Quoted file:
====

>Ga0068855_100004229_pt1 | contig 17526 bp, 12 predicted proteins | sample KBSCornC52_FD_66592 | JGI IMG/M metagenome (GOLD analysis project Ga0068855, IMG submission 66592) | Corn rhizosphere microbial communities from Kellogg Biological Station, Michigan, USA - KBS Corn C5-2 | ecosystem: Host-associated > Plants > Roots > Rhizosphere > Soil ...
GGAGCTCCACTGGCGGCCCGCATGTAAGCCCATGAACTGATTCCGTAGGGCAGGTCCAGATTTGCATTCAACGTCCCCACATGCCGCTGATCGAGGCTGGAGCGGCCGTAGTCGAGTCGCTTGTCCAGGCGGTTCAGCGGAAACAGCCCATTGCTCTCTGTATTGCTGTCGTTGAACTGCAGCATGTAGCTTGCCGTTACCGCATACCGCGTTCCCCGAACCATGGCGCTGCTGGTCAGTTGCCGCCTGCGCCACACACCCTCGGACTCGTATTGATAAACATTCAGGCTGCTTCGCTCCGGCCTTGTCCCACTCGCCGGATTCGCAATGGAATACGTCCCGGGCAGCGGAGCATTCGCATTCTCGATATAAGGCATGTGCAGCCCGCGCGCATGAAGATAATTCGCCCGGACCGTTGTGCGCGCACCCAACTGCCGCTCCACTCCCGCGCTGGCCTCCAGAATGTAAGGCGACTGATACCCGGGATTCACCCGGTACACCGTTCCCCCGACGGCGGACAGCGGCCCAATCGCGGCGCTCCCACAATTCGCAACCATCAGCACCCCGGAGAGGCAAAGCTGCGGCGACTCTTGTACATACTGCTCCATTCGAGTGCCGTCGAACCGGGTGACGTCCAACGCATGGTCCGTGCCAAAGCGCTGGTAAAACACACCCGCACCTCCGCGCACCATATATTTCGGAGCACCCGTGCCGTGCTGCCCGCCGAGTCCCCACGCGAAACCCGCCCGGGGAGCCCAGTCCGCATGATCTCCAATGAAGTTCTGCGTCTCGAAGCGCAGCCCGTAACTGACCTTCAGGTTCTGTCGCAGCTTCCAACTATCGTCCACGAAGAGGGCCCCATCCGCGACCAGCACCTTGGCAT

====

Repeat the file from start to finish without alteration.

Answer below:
>Ga0068855_100004229_pt1 | contig 17526 bp, 12 predicted proteins | sample KBSCornC52_FD_66592 | JGI IMG/M metagenome (GOLD analysis project Ga0068855, IMG submission 66592) | Corn rhizosphere microbial communities from Kellogg Biological Station, Michigan, USA - KBS Corn C5-2 | ecosystem: Host-associated > Plants > Roots > Rhizosphere > Soil ...
GGAGCTCCACTGGCGGCCCGCATGTAAGCCCATGAACTGATTCCGTAGGGCAGGTCCAGATTTGCATTCAACGTCCCCACATGCCGCTGATCGAGGCTGGAGCGGCCGTAGTCGAGTCGCTTGTCCAGGCGGTTCAGCGGAAACAGCCCATTGCTCTCTGTATTGCTGTCGTTGAACTGCAGCATGTAGCTTGCCGTTACCGCATACCGCGTTCCCCGAACCATGGCGCTGCTGGTCAGTTGCCGCCTGCGCCACACACCCTCGGACTCGTATTGATAAACATTCAGGCTGCTTCGCTCCGGCCTTGTCCCACTCGCCGGATTCGCAATGGAATACGTCCCGGGCAGCGGAGCATTCGCATTCTCGATATAAGGCATGTGCAGCCCGCGCGCATGAAGATAATTCGCCCGGACCGTTGTGCGCGCACCCAACTGCCGCTCCACTCCCGCGCTGGCCTCCAGAATGTAAGGCGACTGATACCCGGGATTCACCCGGTACACCGTTCCCCCGACGGCGGACAGCGGCCCAATCGCGGCGCTCCCACAATTCGCAACCATCAGCACCCCGGAGAGGCAAAGCTGCGGCGACTCTTGTACATACTGCTCCATTCGAGTGCCGTCGAACCGGGTGACGTCCAACGCATGGTCCGTGCCAAAGCGCTGGTAAAACACACCCGCACCTCCGCGCACCATATATTTCGGAGCACCCGTGCCGTGCTGCCCGCCGAGTCCCCACGCGAAACCCGCCCGGGGAGCCCAGTCCGCATGATCTCCAATGAAGTTCTGCGTCTCGAAGCGCAGCCCGTAACTGACCTTCAGGTTCTGTCGCAGCTTCCAACTATCGTCCACGAAGAGGGCCCCATCCGCGACCAGCACCTTGGCAT